The Global Warming Learning Curve

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Eric Lee / Paramount Classics / AP

Al Gore appears in the film An Inconvenient Truth

Data discrepancies are fascinating. I was researching the topic of global warming and happened upon the results of a survey conducted in July by Yale University's School of Forestry & Environmental Studies addressing American opinions of global warming. According to the press release issued by the school, "Americans consider global warming an urgent threat." I didn't pause very long before diving quickly into our data to see if this urgent threat was reflected in the way we search. If, as the study claimed, "nearly half of Americans believe that global warming is either already having dangerous impacts on people around the world or will in the next 10 years," we have a funny way of showing it.

What we say (in surveys) and how we act (in this case, by searching on the Internet) show a very different story. Interest in global warming spiked at the beginning of this year, rising to three times its normal level on Feb. 1, 2007, coinciding with Al Gore's Nobel Peace Prize nomination. But since then, the volume of searches on "global warming" have dropped off precipitously to the lowest levels in the last year save for a brief recovery in advance of the actual award of the Nobel Peace Prize to Gore last week.

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How we search for global warming is even more telling. In the last four weeks, Hitwise captured 1,427 different searches that contained the phrase "global warming." By analyzing the top 100 searches, it's clear that Internet users continue in their quest to understand what global warming is. In fact 92 of the top 100 terms were general or educational in nature, with the top terms including: "global warming," "about global warming," "al gore global warming," and "articles on global warming." Of the top 100 terms only four terms gave a sense of positive action: "global warming prevention," "how to prevent global warming," "ways to prevent global warming," and "global warming solutions." The other four terms rounding out the top hundred included the skeptical queries such as "global warming myth," "global warming hoax," "benefits of global warming," and searches for the skeptic's video answer to An Inconvenient Truth: "the great global warming swindle."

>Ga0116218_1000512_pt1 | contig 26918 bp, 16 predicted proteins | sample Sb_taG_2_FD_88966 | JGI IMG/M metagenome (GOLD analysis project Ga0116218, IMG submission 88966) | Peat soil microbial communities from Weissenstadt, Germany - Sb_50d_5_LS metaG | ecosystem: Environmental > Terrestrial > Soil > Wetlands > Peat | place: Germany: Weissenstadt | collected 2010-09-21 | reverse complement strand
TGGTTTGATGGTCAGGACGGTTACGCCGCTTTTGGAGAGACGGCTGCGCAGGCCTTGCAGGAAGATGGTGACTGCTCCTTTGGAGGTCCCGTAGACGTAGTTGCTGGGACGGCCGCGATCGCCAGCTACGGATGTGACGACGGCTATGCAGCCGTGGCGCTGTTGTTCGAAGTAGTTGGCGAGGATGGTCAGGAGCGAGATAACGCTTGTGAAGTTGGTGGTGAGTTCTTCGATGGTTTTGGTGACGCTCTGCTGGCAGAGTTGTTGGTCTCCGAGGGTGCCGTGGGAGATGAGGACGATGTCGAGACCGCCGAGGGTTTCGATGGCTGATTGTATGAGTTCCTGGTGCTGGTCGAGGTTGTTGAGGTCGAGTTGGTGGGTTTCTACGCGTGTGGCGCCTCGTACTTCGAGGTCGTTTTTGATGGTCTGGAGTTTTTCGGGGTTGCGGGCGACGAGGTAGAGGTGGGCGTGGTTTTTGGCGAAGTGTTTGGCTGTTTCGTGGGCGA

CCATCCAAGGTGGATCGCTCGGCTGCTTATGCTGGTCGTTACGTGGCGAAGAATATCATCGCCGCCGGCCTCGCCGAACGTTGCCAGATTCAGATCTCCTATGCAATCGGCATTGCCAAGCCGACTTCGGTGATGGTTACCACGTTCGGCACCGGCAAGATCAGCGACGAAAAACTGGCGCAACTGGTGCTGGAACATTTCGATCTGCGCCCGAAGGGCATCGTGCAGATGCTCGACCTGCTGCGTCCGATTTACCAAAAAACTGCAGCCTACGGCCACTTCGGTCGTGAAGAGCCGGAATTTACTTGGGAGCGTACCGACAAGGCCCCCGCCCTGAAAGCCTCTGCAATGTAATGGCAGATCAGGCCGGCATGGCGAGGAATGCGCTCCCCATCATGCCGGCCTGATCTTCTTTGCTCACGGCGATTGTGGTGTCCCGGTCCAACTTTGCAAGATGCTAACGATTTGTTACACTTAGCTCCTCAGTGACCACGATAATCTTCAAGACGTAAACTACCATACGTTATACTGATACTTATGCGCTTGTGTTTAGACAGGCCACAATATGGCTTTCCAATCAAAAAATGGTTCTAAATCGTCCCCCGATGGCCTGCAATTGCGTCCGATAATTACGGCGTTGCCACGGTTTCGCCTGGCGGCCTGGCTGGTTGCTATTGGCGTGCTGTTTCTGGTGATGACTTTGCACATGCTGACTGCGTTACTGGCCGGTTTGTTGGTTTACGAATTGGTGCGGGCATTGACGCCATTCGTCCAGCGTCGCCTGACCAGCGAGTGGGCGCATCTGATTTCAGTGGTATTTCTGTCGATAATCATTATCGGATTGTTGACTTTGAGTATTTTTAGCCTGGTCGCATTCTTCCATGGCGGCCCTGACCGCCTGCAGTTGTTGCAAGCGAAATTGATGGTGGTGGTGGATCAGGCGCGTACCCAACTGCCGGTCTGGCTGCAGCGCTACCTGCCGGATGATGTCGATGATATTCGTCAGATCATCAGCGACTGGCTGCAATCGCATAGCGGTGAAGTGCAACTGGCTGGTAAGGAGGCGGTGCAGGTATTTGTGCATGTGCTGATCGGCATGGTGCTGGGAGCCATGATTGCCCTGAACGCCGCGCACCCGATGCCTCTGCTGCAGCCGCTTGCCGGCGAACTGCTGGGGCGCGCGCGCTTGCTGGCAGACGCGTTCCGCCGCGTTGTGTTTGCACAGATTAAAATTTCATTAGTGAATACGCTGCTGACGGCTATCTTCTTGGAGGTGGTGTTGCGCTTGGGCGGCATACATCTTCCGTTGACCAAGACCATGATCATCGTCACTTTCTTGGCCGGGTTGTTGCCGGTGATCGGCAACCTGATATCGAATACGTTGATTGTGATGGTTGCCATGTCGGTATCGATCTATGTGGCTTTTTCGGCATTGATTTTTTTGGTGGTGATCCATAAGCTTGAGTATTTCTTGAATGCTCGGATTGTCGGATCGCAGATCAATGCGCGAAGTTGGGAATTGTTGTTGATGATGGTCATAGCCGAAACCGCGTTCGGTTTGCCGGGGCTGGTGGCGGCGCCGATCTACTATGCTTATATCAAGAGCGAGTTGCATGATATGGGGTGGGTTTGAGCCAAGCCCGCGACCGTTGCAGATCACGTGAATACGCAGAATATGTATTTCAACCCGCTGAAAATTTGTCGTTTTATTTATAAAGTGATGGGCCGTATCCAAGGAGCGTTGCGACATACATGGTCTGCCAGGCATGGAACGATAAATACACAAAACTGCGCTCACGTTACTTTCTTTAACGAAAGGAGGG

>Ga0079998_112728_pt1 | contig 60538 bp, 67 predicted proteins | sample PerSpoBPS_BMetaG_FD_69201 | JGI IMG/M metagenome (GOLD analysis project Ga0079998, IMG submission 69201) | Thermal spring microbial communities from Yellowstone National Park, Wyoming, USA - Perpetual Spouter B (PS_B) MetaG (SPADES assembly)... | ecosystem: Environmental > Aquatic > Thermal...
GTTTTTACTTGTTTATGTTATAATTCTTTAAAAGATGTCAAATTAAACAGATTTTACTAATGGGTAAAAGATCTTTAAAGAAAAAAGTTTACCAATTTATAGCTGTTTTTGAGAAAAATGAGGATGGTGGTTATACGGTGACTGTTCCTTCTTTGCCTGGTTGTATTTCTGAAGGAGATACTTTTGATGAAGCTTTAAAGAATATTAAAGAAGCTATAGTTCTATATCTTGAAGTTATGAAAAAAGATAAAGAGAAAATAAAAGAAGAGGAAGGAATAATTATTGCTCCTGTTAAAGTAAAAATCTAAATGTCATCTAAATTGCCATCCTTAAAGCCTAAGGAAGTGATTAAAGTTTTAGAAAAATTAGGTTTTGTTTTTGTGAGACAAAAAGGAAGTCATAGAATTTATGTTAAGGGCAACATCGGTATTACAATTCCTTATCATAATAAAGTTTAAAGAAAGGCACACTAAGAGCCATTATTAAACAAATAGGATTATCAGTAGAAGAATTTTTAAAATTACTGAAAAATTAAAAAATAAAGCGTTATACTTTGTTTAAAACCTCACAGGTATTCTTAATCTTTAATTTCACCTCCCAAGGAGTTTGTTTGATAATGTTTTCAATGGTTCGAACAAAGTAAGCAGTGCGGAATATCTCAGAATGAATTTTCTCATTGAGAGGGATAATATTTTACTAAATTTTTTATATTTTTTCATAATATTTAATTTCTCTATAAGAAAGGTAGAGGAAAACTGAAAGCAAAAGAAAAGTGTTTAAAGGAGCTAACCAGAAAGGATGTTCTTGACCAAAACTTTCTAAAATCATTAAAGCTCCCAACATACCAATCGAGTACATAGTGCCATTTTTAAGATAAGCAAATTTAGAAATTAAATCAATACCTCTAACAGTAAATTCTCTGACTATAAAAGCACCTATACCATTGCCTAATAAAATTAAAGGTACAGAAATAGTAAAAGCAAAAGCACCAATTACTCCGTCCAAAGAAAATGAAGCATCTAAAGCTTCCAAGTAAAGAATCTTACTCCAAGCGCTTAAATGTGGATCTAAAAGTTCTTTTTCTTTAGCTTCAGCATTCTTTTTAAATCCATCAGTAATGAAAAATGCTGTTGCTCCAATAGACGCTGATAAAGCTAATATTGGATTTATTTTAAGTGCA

Another interesting measure of global warming interest is where Internet users go when they're looking for information on the topic of global warming. Over 19% of searches on the term resulted in visits to Globalwarming.org, a site sponsored by the conservative Competitive Enterprise Institute, while 14% of global warming searches resulted in visits to Wikipedia.org, reinforcing the notion that we're still in the phase of learning more about the issue.

The most surprising fact is the absence of global warming discussion in the political category. According to the same Yale study, "a surprising 40% of respondents say a presidential candidate's position on global warming will be either extremely important (16%) or very important (24%) when casting their ballots." Over the last four weeks there were over 21,000 search terms sending traffic to the politics category. Political issues continue to play an integral role in search with terms such as "jena 6," "abortion," "death penalty," and "Iraq casualties" all appearing in the top 20 terms. The first global warming term appears in the 477th position, "global warming myth."

One question in the Yale poll may explain the discrepancy in the data, when asked "which comes closer to your own view — most scientists think global warming is happening, most scientists think global warming is not happening, or there is a lot of disagreement among scientists about whether or not global warming is happening, or do you not know enough to say," 48% said "it's happening," while 40% commented that there is "a lot of disagreement." Search term data reflects that. It's clear from Internet queries that we're confused, don't know what to think and that we're using search engines and websites to move up the global warming learning curve.

Bill Tancer is general manager of global research at Hitwise.